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Sellwood school loses art

Elective not a choice unless cash found to fund half-time post
by: L.E. BASKOW, Liz Capps confers with student Marissa Garcia about a drawing Garcia is working on in a beginning intermediate art class at Sellwood Middle School. Capps is retiring from teaching there, and her art classes may go with her due to budget cuts.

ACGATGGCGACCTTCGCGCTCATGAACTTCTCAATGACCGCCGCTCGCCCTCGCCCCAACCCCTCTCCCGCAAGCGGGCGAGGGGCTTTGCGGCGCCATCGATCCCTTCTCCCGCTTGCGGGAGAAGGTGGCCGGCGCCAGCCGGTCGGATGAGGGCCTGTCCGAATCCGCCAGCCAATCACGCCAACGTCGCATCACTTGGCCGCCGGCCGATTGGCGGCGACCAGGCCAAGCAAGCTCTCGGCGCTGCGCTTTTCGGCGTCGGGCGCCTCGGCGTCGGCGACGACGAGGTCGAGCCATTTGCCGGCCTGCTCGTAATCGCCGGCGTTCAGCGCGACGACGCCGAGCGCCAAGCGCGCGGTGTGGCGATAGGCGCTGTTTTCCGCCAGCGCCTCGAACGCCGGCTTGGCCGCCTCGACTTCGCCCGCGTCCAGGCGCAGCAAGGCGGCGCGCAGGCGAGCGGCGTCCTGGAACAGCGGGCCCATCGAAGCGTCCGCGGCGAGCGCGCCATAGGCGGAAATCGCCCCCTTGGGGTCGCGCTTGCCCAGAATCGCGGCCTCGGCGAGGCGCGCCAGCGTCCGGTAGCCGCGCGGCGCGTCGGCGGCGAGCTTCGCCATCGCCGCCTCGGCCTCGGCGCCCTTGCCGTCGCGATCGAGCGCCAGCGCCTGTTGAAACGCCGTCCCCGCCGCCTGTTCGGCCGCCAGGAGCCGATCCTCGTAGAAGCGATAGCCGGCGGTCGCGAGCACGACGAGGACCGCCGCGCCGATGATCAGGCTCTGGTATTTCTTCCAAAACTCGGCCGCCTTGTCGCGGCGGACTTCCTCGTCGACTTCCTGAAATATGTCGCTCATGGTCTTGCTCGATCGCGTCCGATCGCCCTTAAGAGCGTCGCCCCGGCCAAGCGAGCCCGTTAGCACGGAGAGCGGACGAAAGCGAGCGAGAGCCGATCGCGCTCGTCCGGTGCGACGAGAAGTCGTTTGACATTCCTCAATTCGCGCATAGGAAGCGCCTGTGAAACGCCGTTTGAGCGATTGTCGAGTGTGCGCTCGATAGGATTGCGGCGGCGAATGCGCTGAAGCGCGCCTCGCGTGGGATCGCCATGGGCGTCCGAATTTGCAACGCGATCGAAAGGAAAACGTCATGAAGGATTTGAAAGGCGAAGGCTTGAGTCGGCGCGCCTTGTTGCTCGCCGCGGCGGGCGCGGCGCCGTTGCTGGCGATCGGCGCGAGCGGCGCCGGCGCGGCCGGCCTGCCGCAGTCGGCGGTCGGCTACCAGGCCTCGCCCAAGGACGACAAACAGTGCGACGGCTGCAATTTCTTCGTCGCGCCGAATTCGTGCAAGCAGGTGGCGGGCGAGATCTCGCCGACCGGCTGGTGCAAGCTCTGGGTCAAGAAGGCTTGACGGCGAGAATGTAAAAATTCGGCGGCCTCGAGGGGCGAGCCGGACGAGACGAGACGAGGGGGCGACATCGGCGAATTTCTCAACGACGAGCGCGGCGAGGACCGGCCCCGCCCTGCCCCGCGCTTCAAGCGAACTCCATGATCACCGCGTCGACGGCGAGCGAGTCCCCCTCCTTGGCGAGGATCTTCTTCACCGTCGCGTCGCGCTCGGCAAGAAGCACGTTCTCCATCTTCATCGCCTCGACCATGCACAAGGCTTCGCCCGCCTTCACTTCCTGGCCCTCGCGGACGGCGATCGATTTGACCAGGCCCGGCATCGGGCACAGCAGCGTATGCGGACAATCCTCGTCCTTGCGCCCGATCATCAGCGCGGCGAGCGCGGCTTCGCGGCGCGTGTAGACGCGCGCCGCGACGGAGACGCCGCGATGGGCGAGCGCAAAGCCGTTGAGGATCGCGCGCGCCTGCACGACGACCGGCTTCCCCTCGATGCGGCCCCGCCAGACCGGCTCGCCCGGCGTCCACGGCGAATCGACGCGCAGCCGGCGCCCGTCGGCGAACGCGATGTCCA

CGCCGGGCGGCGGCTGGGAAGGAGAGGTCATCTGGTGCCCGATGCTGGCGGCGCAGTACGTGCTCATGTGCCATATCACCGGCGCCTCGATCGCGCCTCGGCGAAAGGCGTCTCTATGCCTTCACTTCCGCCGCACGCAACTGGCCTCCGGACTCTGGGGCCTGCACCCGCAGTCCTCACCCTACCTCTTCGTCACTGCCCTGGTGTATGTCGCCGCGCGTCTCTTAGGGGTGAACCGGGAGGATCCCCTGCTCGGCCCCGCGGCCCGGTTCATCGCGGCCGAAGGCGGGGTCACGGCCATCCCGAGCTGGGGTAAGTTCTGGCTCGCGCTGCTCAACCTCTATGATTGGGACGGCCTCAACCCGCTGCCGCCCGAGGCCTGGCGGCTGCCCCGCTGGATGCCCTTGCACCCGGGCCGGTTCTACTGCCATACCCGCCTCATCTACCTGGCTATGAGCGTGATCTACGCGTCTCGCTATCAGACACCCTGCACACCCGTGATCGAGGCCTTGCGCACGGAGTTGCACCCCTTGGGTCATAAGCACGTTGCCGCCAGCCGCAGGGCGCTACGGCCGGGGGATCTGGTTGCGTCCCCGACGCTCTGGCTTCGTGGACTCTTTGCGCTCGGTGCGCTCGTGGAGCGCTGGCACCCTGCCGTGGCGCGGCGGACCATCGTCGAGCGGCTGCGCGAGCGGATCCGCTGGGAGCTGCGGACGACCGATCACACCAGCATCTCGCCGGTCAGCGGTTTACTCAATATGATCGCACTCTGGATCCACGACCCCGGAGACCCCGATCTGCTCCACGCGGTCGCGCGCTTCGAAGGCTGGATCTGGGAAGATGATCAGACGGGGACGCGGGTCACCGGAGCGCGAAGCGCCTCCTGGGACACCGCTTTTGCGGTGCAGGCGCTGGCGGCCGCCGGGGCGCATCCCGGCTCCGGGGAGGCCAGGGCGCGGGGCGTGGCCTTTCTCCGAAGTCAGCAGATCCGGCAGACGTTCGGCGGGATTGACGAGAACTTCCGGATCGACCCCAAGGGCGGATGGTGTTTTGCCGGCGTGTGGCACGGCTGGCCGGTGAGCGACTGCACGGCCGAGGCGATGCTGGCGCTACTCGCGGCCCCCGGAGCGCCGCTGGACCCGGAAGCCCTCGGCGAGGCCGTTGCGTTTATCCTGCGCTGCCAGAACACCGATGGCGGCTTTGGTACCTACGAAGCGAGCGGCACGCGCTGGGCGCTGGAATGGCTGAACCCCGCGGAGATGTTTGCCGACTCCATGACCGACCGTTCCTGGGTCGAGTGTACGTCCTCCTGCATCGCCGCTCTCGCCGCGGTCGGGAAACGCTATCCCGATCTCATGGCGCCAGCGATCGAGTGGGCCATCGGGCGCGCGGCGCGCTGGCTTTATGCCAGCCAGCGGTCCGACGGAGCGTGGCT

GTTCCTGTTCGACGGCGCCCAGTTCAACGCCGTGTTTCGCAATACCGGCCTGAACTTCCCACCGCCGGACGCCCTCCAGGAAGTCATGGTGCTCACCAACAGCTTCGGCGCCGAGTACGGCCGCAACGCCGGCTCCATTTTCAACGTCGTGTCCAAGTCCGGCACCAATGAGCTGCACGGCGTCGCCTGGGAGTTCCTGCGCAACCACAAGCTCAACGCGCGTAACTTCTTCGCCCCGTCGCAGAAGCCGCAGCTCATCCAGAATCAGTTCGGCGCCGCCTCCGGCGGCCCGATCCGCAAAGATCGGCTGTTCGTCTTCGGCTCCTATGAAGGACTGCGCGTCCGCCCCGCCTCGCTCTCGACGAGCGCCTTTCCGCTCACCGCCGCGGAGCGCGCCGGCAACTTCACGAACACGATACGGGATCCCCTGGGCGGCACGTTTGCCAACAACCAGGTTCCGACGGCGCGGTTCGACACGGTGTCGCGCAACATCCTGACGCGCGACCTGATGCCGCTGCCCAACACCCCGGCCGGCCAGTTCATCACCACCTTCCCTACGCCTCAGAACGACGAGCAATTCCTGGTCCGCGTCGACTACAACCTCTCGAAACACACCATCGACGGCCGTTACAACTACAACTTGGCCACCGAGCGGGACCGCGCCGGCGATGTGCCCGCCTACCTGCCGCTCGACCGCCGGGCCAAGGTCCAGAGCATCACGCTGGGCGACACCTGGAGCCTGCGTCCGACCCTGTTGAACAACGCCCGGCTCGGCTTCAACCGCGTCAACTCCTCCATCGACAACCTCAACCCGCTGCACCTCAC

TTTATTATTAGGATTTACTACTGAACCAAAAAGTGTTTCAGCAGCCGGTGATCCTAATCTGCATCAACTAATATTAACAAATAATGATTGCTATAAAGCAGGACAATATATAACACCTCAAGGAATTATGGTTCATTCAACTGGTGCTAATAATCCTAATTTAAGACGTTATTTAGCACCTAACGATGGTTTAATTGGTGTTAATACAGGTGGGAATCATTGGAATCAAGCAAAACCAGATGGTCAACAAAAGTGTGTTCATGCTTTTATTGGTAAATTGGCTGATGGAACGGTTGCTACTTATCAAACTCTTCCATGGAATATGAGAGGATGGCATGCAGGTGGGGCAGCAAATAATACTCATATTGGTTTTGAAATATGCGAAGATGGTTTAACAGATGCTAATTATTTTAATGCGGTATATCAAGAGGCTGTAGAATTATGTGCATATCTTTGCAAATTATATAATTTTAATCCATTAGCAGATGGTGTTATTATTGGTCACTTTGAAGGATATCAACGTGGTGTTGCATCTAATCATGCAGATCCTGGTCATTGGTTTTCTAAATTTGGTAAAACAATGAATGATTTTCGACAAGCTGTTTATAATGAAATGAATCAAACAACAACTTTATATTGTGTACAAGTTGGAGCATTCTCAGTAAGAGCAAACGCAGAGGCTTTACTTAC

As the Portland Public Schools budget winds its way toward approval Monday, parents, teachers and principals across the district are dreading some of the program and staffing losses their schools will feel next year. In the Sellwood Middle School community, the outrage is over the school’s beloved art program, which will be cut next year as longtime art teacher Liz Capps plans to retire. “It’s understandable funding is squeezing something, but we’ve had a number of bond measures passed saying parents do want the arts taught to their students,” said Sue Van Loon, who teaches the International Baccalaureate art program at Cleveland High School, where most Sellwood kids move after eighth grade. “Now we’re getting contradictory here.” While Sellwood students next fall will have other electives such as band, marimba, physical education, Spanish language and shop, they won’t have any visual arts unless the school foundation or PTA steps up to fund a half-time position, Principal Helen Nolen said. “I highly value art,” she said. “It was an unbelievable choice.” Many say they’re especially shocked at Nolen’s decision to cut art, based on her history as an arts advocate. Before starting at Sellwood two years ago, she was the principal at Buckman Elementary, one of the district’s arts magnets, for eight years. Prior to that she led Jackson Middle School, where she sought and received a grant from the Leonard Bernstein Center for Learning, which funds the school’s full art curriculum. But Nolen said two budget and enrollment realities came into play. Two years ago, just before she arrived at Sellwood, the school was considered as a K-8 school during the districtwide reconfiguration process. But after the community balked — fearing a loss of its expansive curriculum, including art — former Superintendent Vicki Phillips asked the six schools in the Sellwood community to decide which of their buildings to close in the midst of a forecasted drop in neighborhood enrollment. In the end, the community avoided a closure by making some boundary changes that balanced the schools’ populations closer to 400. As a result, “They knew we’d eventually have less children here,” Nolen said. Sellwood since has dropped from 545 students to its current 460. And since fewer students means fewer teachers and staff, the decline has meant a loss of 3.85 full-time equivalent positions. In addition, under the district’s staffing formula, schools with 500 or more students get an extra FTE position — one that Sellwood lost out on, missing the cutoff by 40 students. Many in the community say they recognize those budget realities, but cutting art seems counter to all the recent talk by district leaders about fostering arts education and making classes more engaging so kids will want to stay in school. “It’s not just about one art program in one school,” said Emily Standish, chairwoman of the Parent Teacher Association at Cleveland and former parent of three kids at Sellwood. “It’s more about our values as a community. … It’s really pretty wonderful that people see the value in this. They see (art) as a core curriculum — it’s not fluff.” Standish questioned why the school can’t cut an administrator, reduce its counselor position to half-time, or forgo assigning a teacher to the computer lab. The school board is set to vote to approve the district’s budget for 2008-09 at its 7 p.m. Monday meeting at PPS headquarters, 501 N. Dixon St. Ironically, at the same meeting, Capps will be honored as an outstanding teacher for her 34 years of service at Sellwood. Capps said the news that her program wouldn’t be continued came as a shock to her as well as the community. “It was like a death of a really close friend,” she said. “I’ve devoted my life to this place; I love my students; I have some kids who are really serious about art.” Many in the community knew her art program as one of the best in the district, offering kids daily lessons that integrated art history as well as studio techniques. For example, one of Capps’ assignments had students draw their favorite food in the distinct styles of Roy Lichtenstein, Salvador Dali and Pablo Picasso. While some might consider art to be a noncore subject, Van Loon, the Cleveland art teacher, vouches for its impact on students’ learning. “There’s a lot of problem-solving,” she said. “Working with the creative side of the brain, constructing things. It teaches kids in a lot of ways to be individuals. A lot of people are very visually oriented. … You don’t have a whole person if they’re not exposed to the arts.” Both Van Loon and Capps say the loss of art at Sellwood will mean that kids won’t enter high school — particularly the IB program — prepared for rigorous art studies. In addition, Capps worries that parents in the more affluent parts of the school boundaries, including Eastmoreland, will look to enroll their kids elsewhere — either by carpooling to other schools across town, choosing a private school or even transferring to the nearby Riverdale or Lake Oswego school districts. “There are parents who’ve already decided not to come (to Sellwood next year), and others sitting on the fence,” she said. “This is a community that votes with its feet.” This email address is being protected from spambots. You need JavaScript enabled to view it.